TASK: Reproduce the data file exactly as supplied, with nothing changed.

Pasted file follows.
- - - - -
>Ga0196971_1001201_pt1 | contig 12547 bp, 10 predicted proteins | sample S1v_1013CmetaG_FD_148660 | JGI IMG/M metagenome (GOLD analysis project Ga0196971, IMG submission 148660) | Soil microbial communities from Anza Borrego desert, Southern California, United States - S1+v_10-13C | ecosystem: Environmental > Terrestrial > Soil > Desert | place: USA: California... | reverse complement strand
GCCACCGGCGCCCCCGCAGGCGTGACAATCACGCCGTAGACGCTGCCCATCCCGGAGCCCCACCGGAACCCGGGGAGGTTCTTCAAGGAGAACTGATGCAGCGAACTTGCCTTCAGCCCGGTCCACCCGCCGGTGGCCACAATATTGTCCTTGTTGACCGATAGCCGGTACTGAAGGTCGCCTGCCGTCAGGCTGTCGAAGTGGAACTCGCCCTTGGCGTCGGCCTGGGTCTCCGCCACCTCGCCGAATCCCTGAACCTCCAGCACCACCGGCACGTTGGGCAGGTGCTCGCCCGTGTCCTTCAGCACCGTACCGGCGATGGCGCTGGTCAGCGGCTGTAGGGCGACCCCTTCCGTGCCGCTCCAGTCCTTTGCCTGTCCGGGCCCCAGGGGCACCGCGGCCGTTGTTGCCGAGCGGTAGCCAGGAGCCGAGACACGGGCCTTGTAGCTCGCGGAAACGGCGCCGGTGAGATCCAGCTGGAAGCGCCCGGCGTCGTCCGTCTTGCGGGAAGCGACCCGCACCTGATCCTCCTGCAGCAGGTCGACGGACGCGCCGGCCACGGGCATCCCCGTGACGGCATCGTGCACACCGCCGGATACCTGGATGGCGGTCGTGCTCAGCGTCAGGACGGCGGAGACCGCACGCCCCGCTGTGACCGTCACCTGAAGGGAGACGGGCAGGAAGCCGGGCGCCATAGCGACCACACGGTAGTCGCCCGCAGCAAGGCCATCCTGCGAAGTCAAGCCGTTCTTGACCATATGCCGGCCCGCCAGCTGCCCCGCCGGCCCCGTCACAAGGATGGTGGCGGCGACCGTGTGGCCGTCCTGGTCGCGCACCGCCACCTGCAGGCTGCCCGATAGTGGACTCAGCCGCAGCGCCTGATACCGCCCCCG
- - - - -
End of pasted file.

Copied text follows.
>Ga0196971_1001201_pt1 | contig 12547 bp, 10 predicted proteins | sample S1v_1013CmetaG_FD_148660 | JGI IMG/M metagenome (GOLD analysis project Ga0196971, IMG submission 148660) | Soil microbial communities from Anza Borrego desert, Southern California, United States - S1+v_10-13C | ecosystem: Environmental > Terrestrial > Soil > Desert | place: USA: California... | reverse complement strand
GCCACCGGCGCCCCCGCAGGCGTGACAATCACGCCGTAGACGCTGCCCATCCCGGAGCCCCACCGGAACCCGGGGAGGTTCTTCAAGGAGAACTGATGCAGCGAACTTGCCTTCAGCCCGGTCCACCCGCCGGTGGCCACAATATTGTCCTTGTTGACCGATAGCCGGTACTGAAGGTCGCCTGCCGTCAGGCTGTCGAAGTGGAACTCGCCCTTGGCGTCGGCCTGGGTCTCCGCCACCTCGCCGAATCCCTGAACCTCCAGCACCACCGGCACGTTGGGCAGGTGCTCGCCCGTGTCCTTCAGCACCGTACCGGCGATGGCGCTGGTCAGCGGCTGTAGGGCGACCCCTTCCGTGCCGCTCCAGTCCTTTGCCTGTCCGGGCCCCAGGGGCACCGCGGCCGTTGTTGCCGAGCGGTAGCCAGGAGCCGAGACACGGGCCTTGTAGCTCGCGGAAACGGCGCCGGTGAGATCCAGCTGGAAGCGCCCGGCGTCGTCCGTCTTGCGGGAAGCGACCCGCACCTGATCCTCCTGCAGCAGGTCGACGGACGCGCCGGCCACGGGCATCCCCGTGACGGCATCGTGCACACCGCCGGATACCTGGATGGCGGTCGTGCTCAGCGTCAGGACGGCGGAGACCGCACGCCCCGCTGTGACCGTCACCTGAAGGGAGACGGGCAGGAAGCCGGGCGCCATAGCGACCACACGGTAGTCGCCCGCAGCAAGGCCATCCTGCGAAGTCAAGCCGTTCTTGACCATATGCCGGCCCGCCAGCTGCCCCGCCGGCCCCGTCACAAGGATGGTGGCGGCGACCGTGTGGCCGTCCTGGTCGCGCACCGCCACCTGCAGGCTGCCCGATAGTGGACTCAGCCGCAGCGCCTGATACCGCCCCCG